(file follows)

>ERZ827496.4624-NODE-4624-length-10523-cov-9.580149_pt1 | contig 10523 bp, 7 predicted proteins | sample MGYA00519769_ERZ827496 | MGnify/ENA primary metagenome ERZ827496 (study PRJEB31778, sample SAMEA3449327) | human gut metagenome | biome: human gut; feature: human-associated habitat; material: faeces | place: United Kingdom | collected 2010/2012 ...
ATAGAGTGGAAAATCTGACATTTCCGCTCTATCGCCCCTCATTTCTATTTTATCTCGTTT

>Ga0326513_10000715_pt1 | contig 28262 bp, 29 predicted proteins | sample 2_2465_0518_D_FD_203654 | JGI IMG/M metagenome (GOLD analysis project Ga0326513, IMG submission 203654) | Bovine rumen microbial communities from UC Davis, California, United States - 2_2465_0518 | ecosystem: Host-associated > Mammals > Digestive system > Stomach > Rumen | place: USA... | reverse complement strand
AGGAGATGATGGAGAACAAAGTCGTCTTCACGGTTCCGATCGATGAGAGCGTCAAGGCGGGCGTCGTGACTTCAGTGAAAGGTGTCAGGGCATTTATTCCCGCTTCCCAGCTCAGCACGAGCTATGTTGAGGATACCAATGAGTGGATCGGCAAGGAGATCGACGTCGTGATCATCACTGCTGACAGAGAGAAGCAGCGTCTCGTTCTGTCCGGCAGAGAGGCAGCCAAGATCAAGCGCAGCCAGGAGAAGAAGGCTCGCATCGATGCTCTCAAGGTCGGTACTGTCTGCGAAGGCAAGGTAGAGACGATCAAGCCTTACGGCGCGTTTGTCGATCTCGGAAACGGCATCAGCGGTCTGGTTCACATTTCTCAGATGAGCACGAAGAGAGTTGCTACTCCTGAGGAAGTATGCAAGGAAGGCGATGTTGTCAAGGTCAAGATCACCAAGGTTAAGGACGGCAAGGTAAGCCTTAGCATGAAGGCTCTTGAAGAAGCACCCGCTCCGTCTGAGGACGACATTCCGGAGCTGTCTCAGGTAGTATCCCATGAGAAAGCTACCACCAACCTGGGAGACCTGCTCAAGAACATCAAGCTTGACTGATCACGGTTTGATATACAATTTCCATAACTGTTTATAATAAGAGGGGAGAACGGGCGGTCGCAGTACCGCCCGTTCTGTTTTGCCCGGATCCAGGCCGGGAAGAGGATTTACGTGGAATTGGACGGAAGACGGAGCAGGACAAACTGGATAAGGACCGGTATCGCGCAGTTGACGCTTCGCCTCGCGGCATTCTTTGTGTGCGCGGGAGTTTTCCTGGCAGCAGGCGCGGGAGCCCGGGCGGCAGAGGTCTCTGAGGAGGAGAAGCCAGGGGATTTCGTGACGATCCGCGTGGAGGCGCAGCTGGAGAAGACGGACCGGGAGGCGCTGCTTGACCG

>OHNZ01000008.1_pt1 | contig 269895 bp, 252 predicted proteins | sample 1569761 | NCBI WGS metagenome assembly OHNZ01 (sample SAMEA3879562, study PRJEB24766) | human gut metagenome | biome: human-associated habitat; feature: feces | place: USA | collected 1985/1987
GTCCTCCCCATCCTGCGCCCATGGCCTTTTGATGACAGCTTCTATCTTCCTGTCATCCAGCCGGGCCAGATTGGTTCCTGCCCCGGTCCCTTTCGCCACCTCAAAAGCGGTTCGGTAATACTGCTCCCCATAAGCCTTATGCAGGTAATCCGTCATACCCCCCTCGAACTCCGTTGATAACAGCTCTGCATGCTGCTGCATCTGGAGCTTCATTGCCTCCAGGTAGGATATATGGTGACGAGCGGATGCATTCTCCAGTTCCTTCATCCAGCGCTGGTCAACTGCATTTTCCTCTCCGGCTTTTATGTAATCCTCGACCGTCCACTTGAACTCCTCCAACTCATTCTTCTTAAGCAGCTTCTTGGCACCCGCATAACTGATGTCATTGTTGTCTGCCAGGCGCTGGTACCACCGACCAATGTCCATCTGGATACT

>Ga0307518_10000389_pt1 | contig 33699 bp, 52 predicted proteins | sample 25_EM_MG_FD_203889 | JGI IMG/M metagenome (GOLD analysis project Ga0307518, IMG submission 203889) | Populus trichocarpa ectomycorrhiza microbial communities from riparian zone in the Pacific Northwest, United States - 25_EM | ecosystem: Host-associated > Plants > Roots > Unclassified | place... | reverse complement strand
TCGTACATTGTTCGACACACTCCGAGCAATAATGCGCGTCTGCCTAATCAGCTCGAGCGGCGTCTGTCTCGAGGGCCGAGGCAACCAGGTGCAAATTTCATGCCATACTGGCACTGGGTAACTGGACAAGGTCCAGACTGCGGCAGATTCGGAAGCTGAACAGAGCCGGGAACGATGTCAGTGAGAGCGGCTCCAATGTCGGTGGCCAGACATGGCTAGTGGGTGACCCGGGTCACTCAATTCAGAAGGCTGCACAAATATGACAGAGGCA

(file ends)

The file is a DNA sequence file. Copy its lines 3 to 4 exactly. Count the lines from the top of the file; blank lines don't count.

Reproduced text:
>Ga0326513_10000715_pt1 | contig 28262 bp, 29 predicted proteins | sample 2_2465_0518_D_FD_203654 | JGI IMG/M metagenome (GOLD analysis project Ga0326513, IMG submission 203654) | Bovine rumen microbial communities from UC Davis, California, United States - 2_2465_0518 | ecosystem: Host-associated > Mammals > Digestive system > Stomach > Rumen | place: USA... | reverse complement strand
AGGAGATGATGGAGAACAAAGTCGTCTTCACGGTTCCGATCGATGAGAGCGTCAAGGCGGGCGTCGTGACTTCAGTGAAAGGTGTCAGGGCATTTATTCCCGCTTCCCAGCTCAGCACGAGCTATGTTGAGGATACCAATGAGTGGATCGGCAAGGAGATCGACGTCGTGATCATCACTGCTGACAGAGAGAAGCAGCGTCTCGTTCTGTCCGGCAGAGAGGCAGCCAAGATCAAGCGCAGCCAGGAGAAGAAGGCTCGCATCGATGCTCTCAAGGTCGGTACTGTCTGCGAAGGCAAGGTAGAGACGATCAAGCCTTACGGCGCGTTTGTCGATCTCGGAAACGGCATCAGCGGTCTGGTTCACATTTCTCAGATGAGCACGAAGAGAGTTGCTACTCCTGAGGAAGTATGCAAGGAAGGCGATGTTGTCAAGGTCAAGATCACCAAGGTTAAGGACGGCAAGGTAAGCCTTAGCATGAAGGCTCTTGAAGAAGCACCCGCTCCGTCTGAGGACGACATTCCGGAGCTGTCTCAGGTAGTATCCCATGAGAAAGCTACCACCAACCTGGGAGACCTGCTCAAGAACATCAAGCTTGACTGATCACGGTTTGATATACAATTTCCATAACTGTTTATAATAAGAGGGGAGAACGGGCGGTCGCAGTACCGCCCGTTCTGTTTTGCCCGGATCCAGGCCGGGAAGAGGATTTACGTGGAATTGGACGGAAGACGGAGCAGGACAAACTGGATAAGGACCGGTATCGCGCAGTTGACGCTTCGCCTCGCGGCATTCTTTGTGTGCGCGGGAGTTTTCCTGGCAGCAGGCGCGGGAGCCCGGGCGGCAGAGGTCTCTGAGGAGGAGAAGCCAGGGGATTTCGTGACGATCCGCGTGGAGGCGCAGCTGGAGAAGACGGACCGGGAGGCGCTGCTTGACCG